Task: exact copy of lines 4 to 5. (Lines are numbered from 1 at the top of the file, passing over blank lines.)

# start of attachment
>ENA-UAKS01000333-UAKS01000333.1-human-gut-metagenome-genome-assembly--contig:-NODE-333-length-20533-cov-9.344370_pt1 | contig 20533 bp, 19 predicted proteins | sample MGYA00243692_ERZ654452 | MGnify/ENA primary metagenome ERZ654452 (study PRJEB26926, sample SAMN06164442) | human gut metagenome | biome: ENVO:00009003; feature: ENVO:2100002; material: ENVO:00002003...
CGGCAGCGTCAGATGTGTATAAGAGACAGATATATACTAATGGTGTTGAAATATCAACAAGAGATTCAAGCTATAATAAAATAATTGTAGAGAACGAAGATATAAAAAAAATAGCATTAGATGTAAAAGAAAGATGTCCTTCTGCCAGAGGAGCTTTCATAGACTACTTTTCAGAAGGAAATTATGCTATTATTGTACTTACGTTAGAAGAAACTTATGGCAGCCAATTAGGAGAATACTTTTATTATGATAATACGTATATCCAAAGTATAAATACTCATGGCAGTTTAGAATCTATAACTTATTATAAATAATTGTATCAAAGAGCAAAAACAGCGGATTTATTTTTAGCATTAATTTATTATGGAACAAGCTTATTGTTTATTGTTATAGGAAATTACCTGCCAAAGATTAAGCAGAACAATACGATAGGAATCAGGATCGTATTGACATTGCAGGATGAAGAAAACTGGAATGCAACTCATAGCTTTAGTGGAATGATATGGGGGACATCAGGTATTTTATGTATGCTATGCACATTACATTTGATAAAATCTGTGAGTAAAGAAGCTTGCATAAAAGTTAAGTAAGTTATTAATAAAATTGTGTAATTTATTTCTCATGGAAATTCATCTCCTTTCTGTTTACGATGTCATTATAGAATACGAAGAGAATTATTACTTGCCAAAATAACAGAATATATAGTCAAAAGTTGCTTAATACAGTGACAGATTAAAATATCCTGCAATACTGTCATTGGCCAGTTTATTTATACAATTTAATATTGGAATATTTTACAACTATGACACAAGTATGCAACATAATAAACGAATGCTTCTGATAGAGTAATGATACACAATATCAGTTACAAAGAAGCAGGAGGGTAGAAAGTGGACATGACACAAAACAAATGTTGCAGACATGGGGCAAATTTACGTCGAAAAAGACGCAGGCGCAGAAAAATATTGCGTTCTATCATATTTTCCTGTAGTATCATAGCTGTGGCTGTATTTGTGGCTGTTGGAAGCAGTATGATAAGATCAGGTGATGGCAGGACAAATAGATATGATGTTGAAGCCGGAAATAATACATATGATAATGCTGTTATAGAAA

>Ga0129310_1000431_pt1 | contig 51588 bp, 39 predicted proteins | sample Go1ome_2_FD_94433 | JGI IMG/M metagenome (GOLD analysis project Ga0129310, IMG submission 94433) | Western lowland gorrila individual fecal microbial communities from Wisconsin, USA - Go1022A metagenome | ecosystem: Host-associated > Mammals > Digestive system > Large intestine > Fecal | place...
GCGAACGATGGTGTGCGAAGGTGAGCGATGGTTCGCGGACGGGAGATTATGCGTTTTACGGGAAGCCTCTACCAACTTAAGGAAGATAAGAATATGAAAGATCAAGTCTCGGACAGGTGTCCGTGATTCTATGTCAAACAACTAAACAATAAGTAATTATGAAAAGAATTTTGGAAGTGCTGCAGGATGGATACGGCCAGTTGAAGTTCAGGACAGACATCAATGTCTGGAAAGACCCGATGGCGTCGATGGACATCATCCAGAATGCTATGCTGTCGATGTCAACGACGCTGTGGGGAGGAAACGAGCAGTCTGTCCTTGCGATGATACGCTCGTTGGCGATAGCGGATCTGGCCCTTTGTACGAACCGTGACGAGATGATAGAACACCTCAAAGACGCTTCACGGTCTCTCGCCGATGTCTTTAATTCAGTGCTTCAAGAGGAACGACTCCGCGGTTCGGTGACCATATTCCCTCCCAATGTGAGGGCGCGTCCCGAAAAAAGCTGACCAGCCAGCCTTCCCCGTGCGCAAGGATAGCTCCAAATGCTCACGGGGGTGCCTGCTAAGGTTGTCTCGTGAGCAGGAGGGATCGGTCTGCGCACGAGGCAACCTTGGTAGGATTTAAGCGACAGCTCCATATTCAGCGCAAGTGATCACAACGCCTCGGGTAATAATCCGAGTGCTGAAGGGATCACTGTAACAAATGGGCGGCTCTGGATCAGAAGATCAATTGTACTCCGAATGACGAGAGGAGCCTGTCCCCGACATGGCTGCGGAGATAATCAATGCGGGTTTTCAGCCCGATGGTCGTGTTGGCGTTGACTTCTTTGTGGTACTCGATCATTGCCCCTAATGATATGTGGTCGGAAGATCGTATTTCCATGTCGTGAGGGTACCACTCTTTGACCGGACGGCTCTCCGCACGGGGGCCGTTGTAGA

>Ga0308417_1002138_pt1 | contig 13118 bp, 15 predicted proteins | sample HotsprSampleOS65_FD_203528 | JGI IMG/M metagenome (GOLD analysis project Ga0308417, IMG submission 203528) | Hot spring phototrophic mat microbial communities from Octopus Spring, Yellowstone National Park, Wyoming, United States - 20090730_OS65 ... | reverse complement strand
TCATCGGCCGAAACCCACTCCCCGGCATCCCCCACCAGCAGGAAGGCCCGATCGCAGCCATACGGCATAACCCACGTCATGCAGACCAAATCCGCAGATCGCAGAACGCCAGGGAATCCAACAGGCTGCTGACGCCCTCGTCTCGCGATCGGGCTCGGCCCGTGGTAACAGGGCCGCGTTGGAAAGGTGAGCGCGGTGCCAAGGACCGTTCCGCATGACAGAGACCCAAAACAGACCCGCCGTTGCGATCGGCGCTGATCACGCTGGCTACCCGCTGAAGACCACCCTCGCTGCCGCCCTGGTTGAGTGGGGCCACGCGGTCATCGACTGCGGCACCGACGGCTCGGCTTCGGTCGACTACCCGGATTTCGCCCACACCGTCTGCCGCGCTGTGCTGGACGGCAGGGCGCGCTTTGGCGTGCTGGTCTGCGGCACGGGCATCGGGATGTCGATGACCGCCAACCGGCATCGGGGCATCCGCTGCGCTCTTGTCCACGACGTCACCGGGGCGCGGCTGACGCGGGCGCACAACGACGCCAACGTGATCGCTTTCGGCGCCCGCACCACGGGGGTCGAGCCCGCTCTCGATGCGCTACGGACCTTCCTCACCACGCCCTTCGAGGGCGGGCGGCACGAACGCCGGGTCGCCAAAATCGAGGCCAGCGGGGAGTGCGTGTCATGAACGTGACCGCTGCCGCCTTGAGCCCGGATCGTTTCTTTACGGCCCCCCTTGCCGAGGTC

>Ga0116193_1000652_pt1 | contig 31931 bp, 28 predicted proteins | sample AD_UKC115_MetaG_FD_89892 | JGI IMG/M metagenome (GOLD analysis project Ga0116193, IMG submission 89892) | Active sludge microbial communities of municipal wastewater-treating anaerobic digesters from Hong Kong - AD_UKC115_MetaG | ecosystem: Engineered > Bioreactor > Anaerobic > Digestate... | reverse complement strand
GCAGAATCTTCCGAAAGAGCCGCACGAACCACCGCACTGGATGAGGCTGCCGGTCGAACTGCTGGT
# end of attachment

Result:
GCGAACGATGGTGTGCGAAGGTGAGCGATGGTTCGCGGACGGGAGATTATGCGTTTTACGGGAAGCCTCTACCAACTTAAGGAAGATAAGAATATGAAAGATCAAGTCTCGGACAGGTGTCCGTGATTCTATGTCAAACAACTAAACAATAAGTAATTATGAAAAGAATTTTGGAAGTGCTGCAGGATGGATACGGCCAGTTGAAGTTCAGGACAGACATCAATGTCTGGAAAGACCCGATGGCGTCGATGGACATCATCCAGAATGCTATGCTGTCGATGTCAACGACGCTGTGGGGAGGAAACGAGCAGTCTGTCCTTGCGATGATACGCTCGTTGGCGATAGCGGATCTGGCCCTTTGTACGAACCGTGACGAGATGATAGAACACCTCAAAGACGCTTCACGGTCTCTCGCCGATGTCTTTAATTCAGTGCTTCAAGAGGAACGACTCCGCGGTTCGGTGACCATATTCCCTCCCAATGTGAGGGCGCGTCCCGAAAAAAGCTGACCAGCCAGCCTTCCCCGTGCGCAAGGATAGCTCCAAATGCTCACGGGGGTGCCTGCTAAGGTTGTCTCGTGAGCAGGAGGGATCGGTCTGCGCACGAGGCAACCTTGGTAGGATTTAAGCGACAGCTCCATATTCAGCGCAAGTGATCACAACGCCTCGGGTAATAATCCGAGTGCTGAAGGGATCACTGTAACAAATGGGCGGCTCTGGATCAGAAGATCAATTGTACTCCGAATGACGAGAGGAGCCTGTCCCCGACATGGCTGCGGAGATAATCAATGCGGGTTTTCAGCCCGATGGTCGTGTTGGCGTTGACTTCTTTGTGGTACTCGATCATTGCCCCTAATGATATGTGGTCGGAAGATCGTATTTCCATGTCGTGAGGGTACCACTCTTTGACCGGACGGCTCTCCGCACGGGGGCCGTTGTAGA

>Ga0308417_1002138_pt1 | contig 13118 bp, 15 predicted proteins | sample HotsprSampleOS65_FD_203528 | JGI IMG/M metagenome (GOLD analysis project Ga0308417, IMG submission 203528) | Hot spring phototrophic mat microbial communities from Octopus Spring, Yellowstone National Park, Wyoming, United States - 20090730_OS65 ... | reverse complement strand